This type of testing can also help ensure that your design concept works as intended, so it’s ideal for UI design. And, it can help determine if users are able to use your product as it’s intended, which benefits your UX.
WoZ methodology can be used for almost any interface to aid in UI design. It works well for testing out new websites and apps. This type of testing can help designers and developers better understand navigational needs, how the user expects the technology to behave, and pinpoint issues with new functionality.
WoZ methodology is also ideal when testing out AI-driven experiences. This is because the range of responses can be almost impossible to replicate through traditional prototyping such as wireframes or mockups.
The Process Behind The Methodology
The process for WoZ methodology is dependent upon what you’re testing, the goal of your test, and the level of fidelity of your prototype, which will affect how involved the wizard will be during the testing process.
- Determine which functionality needs testing.
Before you begin WoZ testing, you need to have a solid understanding of what functionality you wish to test. The functionality you’re testing will help determine the prototype design. It will also allow you to create the scripts necessary to conduct the testing. So, begin by defining what you want to learn or explore from the testing.
- Consider how to simulate the functionality
When you know what you’re testing and why, you can begin to design your prototype and decide how you want it to simulate the functionality you’re testing. Will a wireframe work or maybe you need a simple digital version? How will you simulate the responses for the user? What’s the role of the wizard?
- Test combinations of tools with human intervention.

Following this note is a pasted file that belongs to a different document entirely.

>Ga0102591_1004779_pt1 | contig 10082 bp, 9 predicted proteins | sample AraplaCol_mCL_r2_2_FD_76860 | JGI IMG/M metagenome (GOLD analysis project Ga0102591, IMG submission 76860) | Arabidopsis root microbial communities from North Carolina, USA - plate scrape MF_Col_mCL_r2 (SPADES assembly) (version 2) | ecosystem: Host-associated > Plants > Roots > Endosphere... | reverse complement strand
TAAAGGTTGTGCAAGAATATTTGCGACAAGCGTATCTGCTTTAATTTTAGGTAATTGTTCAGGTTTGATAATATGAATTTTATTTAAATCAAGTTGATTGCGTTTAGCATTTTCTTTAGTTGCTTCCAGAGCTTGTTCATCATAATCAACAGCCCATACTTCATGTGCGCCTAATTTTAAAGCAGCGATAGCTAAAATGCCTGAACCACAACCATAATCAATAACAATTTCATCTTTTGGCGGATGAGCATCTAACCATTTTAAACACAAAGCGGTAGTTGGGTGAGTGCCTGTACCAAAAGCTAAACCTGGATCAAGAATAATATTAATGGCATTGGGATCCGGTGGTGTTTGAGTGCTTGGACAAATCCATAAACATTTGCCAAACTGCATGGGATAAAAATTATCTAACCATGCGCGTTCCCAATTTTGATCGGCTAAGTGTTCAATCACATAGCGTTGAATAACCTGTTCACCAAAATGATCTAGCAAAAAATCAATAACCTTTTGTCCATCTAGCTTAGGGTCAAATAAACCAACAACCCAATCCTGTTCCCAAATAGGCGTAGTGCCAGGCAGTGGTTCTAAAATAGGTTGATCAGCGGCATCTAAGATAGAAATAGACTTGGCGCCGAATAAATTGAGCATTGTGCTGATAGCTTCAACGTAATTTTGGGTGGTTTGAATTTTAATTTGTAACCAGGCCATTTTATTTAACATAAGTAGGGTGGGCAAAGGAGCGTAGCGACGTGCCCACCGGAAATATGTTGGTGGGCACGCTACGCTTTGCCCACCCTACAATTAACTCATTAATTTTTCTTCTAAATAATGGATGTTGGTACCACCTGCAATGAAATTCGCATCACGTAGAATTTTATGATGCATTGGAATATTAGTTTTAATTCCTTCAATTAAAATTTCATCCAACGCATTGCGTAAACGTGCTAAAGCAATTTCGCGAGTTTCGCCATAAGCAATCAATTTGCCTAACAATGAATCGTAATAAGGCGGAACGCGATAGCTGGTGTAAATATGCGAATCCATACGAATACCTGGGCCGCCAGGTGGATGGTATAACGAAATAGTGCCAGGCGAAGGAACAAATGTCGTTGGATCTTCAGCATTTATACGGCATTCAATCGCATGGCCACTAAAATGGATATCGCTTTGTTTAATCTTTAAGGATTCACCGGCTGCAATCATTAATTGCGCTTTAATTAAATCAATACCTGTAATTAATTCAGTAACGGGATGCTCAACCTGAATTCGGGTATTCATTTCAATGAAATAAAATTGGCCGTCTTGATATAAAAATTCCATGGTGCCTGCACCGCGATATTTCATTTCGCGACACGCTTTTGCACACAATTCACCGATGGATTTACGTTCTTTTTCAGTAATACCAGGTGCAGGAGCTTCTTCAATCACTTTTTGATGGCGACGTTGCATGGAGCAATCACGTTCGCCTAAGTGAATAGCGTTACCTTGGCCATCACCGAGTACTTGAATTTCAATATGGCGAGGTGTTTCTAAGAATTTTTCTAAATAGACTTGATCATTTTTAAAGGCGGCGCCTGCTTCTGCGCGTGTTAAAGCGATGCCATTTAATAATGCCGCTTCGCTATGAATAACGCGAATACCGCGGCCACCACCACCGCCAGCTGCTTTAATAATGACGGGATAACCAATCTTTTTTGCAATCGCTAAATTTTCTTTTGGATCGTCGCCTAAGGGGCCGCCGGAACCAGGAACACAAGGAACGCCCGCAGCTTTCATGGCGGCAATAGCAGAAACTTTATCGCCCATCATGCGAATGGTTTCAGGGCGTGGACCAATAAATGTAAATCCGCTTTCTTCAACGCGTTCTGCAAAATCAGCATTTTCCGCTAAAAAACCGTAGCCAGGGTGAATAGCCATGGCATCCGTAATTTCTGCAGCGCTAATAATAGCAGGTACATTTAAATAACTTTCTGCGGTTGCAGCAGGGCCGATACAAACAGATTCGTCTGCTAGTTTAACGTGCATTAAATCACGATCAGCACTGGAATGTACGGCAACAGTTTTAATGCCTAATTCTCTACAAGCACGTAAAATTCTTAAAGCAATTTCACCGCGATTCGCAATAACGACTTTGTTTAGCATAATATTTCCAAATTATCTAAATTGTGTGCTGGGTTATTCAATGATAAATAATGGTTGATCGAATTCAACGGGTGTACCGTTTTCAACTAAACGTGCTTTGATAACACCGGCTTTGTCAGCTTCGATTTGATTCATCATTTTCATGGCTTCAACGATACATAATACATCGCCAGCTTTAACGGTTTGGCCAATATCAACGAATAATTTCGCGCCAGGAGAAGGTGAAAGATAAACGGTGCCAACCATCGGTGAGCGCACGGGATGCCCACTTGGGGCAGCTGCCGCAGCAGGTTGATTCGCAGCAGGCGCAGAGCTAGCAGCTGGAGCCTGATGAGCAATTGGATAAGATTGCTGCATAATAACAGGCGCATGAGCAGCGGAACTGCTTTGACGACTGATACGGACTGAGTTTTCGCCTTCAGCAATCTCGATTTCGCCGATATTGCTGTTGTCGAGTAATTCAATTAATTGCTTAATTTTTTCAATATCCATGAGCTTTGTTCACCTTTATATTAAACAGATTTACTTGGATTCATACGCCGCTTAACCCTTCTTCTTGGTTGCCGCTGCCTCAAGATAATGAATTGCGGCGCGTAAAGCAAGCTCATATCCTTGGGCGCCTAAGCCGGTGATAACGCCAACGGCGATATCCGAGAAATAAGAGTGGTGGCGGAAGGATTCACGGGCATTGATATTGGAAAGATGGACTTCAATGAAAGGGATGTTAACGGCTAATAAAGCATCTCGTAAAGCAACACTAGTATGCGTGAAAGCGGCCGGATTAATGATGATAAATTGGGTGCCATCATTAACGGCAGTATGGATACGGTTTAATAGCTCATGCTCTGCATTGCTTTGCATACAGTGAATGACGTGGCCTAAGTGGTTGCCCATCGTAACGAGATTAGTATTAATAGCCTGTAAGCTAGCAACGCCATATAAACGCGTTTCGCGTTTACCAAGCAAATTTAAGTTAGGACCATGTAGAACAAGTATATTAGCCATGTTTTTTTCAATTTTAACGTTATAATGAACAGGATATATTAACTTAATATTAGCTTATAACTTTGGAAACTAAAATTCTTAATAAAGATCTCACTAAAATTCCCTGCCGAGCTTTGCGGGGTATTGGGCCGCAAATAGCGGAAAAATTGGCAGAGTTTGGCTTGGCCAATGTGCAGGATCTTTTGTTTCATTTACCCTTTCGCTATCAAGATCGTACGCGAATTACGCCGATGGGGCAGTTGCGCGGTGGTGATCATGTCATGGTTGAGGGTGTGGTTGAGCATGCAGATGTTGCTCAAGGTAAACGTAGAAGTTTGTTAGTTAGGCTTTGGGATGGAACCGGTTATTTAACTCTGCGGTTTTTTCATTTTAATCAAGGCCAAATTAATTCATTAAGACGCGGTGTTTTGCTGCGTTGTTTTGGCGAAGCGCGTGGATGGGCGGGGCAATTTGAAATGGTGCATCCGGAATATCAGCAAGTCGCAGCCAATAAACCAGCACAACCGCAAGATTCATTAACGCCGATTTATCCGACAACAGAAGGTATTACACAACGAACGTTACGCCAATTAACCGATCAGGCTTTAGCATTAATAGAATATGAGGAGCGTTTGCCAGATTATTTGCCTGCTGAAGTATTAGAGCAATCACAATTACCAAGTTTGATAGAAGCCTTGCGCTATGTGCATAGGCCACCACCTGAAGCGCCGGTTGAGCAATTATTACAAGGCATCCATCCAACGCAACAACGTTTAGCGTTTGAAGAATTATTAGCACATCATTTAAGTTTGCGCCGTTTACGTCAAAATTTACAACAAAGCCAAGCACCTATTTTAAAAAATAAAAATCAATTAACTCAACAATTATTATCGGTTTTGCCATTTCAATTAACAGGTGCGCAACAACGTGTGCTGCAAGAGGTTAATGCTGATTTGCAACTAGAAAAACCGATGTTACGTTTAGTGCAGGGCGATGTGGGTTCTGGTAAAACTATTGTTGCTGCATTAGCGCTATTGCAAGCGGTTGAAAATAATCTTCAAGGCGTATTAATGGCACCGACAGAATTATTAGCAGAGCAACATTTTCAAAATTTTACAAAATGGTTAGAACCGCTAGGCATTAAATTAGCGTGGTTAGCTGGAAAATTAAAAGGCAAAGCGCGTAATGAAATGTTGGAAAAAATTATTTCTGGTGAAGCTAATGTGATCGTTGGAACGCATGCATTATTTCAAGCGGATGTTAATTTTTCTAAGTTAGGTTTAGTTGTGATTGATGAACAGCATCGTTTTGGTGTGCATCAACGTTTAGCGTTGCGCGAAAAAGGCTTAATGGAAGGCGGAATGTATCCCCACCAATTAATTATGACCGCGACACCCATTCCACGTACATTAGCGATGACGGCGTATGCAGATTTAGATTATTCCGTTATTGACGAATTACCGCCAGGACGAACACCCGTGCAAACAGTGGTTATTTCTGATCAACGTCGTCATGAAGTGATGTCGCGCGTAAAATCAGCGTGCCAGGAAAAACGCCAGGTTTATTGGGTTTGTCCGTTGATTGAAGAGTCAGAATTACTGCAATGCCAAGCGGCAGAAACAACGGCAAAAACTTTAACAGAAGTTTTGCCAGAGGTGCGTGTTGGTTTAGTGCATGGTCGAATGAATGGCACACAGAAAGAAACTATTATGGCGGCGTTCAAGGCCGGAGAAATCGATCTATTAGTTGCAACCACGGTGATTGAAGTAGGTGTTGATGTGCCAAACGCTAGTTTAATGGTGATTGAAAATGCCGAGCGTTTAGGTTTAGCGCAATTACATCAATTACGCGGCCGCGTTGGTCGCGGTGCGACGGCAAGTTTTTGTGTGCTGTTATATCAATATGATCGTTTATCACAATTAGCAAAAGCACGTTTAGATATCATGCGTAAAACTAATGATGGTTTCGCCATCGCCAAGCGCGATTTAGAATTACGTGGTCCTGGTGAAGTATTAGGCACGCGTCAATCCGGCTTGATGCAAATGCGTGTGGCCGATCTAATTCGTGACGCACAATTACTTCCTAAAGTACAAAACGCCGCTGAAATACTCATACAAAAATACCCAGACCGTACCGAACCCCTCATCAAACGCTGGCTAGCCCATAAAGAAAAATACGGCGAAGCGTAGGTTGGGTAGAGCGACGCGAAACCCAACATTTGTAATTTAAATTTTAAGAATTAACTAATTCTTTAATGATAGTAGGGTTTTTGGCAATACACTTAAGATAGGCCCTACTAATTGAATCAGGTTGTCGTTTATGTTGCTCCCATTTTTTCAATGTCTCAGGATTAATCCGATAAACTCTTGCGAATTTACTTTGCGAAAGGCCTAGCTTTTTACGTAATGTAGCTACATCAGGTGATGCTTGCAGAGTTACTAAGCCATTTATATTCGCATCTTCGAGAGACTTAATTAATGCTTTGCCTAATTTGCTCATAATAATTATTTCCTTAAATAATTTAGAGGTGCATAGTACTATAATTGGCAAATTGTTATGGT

Part of figuring out how to simulate functionality involves identifying what tools and technologies you might use. You may not have to reinvent the wheel here, simply take advantage of existing tools such as email systems, instant messaging, Powerpoint presentations, or interactive wireframe tools like Adobe XD.
- Define testing protocols.
In order for WoZ methodology to give you answers, you need to set forth testing protocols so you can make sense of what you’re observing or the overall test results and what they mean. Define how you will observe, what type of data you want to collect, and how you plan to collect and record that data.
Varying Fidelity With Prototypes
Not all prototypes are created equally nor created as realistic as the final product. This is where the fidelity of the prototype comes into play. Fidelity refers to the degree to which your prototype reproduces the state and behavior of the real-world feature or condition. It’s basically the measure of the realism of the prototype. The fidelity can vary in the areas of the content, design, and interactivity and is broken down into three levels: low, medium, and high.